Full Solution to Meet Chicago’s Harassment Prevention Training Requirements
Designed to meet Chicago’s annual training requirement for all employees.
Chicago Workplace Harassment Prevention Training Requirements
Chicago’s sexual harassment prevention training mandate requires:
- Managers and supervisors to participate in two hours of sexual harassment prevention training annually
- Employees to participate in one hour of sexual harassment prevention training annually
- Employees and managers to participate in one hour of bystander intervention training annually
Current Illinois training requisites do not satisfy Chicago’s sexual harassment prevention and bystander intervention compliance requirements.
Traliant’s Preventing Workplace Harassment course complies with Chicago’s training requirements. The web-based, interactive training is available in three versions:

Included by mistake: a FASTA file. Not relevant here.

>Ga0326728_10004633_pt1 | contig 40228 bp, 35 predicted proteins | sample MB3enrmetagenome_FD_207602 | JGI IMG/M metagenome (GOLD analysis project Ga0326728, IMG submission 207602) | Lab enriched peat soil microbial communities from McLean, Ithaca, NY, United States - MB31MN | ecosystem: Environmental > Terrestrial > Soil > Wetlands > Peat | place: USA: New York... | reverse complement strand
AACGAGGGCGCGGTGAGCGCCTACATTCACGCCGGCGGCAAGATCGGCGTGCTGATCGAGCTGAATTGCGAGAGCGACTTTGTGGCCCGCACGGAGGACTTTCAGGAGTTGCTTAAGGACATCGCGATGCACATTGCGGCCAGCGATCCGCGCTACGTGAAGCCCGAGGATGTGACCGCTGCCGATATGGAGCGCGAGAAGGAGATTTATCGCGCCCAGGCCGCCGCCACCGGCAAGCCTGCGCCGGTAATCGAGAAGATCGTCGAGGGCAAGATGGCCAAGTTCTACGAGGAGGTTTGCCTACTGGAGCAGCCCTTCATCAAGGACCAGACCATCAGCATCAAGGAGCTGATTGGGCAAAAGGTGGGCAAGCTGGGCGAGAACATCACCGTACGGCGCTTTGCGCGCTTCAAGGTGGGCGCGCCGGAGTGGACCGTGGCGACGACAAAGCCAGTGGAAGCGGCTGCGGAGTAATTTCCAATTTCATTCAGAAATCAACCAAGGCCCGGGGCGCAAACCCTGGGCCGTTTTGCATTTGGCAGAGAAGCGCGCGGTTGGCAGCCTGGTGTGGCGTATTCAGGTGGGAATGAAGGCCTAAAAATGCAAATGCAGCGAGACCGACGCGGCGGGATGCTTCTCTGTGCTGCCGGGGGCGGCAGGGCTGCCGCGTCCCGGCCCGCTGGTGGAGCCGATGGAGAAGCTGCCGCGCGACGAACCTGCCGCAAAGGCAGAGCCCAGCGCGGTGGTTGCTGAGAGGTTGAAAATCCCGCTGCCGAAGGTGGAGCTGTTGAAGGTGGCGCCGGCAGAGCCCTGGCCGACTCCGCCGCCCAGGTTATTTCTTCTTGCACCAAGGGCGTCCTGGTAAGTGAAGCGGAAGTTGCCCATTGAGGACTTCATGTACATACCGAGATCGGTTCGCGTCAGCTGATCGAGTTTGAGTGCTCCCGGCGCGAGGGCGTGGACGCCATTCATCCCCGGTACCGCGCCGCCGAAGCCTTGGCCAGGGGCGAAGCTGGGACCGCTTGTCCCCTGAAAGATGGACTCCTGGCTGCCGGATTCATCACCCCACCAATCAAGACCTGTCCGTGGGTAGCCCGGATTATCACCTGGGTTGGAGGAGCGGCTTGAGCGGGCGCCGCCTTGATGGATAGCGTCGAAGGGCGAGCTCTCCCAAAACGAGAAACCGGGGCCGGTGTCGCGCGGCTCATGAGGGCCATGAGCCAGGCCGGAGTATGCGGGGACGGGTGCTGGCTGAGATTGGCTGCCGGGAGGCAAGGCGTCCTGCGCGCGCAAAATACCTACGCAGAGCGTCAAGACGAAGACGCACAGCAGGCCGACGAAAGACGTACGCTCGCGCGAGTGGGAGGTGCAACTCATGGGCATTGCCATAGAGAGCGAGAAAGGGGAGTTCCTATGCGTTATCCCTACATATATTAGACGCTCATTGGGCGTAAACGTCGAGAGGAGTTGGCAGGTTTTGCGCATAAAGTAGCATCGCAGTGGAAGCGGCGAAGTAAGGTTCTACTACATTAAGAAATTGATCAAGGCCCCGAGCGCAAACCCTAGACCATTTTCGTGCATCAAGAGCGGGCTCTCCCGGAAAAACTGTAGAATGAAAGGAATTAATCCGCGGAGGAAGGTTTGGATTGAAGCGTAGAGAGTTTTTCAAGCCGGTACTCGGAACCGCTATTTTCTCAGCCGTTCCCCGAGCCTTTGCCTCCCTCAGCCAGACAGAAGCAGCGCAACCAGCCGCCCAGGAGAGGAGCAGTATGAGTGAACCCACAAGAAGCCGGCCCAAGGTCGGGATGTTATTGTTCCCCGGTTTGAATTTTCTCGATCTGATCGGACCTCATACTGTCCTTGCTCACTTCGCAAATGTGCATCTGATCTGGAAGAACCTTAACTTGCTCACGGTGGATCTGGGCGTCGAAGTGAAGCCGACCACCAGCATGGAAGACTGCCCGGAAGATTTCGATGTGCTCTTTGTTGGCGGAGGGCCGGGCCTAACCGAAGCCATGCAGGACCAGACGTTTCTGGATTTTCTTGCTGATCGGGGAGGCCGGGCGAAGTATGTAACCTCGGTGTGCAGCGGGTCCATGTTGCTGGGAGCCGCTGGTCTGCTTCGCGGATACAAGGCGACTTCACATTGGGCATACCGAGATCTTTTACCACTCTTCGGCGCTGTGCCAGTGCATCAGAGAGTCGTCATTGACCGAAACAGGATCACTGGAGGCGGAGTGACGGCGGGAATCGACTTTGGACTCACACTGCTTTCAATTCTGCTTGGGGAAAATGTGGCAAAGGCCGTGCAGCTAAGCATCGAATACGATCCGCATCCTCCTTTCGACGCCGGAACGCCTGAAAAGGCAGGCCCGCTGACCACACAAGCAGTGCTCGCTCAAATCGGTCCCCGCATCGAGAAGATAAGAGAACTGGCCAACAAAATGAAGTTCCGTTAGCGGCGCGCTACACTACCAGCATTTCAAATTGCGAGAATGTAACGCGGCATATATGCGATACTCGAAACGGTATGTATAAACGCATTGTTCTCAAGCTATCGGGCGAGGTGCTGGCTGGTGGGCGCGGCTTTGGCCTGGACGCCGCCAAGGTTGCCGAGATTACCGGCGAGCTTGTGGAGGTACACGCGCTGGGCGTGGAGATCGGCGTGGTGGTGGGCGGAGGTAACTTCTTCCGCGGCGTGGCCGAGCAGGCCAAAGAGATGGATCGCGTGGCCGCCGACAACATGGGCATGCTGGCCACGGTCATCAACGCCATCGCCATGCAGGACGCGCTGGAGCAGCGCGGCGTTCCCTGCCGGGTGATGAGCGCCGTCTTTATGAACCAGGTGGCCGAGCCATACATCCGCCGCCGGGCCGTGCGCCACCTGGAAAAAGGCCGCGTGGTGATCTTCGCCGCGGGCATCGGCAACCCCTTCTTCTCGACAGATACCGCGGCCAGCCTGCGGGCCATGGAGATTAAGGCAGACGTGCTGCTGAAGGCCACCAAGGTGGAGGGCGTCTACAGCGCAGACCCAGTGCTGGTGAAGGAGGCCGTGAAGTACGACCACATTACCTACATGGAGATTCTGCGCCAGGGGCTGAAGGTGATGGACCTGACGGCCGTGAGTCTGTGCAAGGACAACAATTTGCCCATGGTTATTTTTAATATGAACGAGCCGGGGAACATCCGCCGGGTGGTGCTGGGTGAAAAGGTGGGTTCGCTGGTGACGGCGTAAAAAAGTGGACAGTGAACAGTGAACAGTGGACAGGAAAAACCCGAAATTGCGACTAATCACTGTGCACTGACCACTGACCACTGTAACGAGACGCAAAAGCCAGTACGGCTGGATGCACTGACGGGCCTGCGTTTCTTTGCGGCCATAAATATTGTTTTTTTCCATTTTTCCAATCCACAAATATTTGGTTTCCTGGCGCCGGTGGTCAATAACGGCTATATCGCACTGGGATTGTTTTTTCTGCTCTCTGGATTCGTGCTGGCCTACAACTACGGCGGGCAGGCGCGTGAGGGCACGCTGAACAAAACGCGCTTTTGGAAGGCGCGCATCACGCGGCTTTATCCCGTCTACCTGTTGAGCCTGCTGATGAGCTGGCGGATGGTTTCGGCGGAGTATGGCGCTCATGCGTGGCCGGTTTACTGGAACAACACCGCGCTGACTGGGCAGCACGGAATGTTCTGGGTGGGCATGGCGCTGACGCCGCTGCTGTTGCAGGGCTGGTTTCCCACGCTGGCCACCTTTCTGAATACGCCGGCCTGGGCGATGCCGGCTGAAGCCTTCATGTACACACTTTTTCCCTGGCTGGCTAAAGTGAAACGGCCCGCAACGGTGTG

- Advanced: This 2-hour course should be used by California supervisors, supervisors in the City of Chicago (and supervisors outside of Chicago that supervise employees in Chicago), and all Connecticut employees, supervisors, and non-supervisors, the first time they train.
- Extended: This 1-hour course should be used by non-supervisory employees in California and the City of Chicago.
- Fundamentals: This 45-minute course should be used by both supervisors and non-supervisors in all other states.
This comprehensive course includes information and practical guidance on anti-harassment laws, and covers all these topics and more:
- What is harassment and what isn’t
- Hostile work environment
- Quid pro quo
- Bullying or abusive conduct
- How to report potential harassment
- Identifying, understanding and preventing retaliation
- Bystander intervention
- Supervisors’ duties
- Harassment in the context of remote or hybrid workplaces
- Social media use and harassment
- Workplace discrimination
- Consequences of workplace discrimination and harassment
- Consensual relationships at work
*Disclaimer: This information should not be viewed as legal advice and is intended to provide general information on state laws, which are subject to change. Please consult your legal counsel for interpretation of the laws.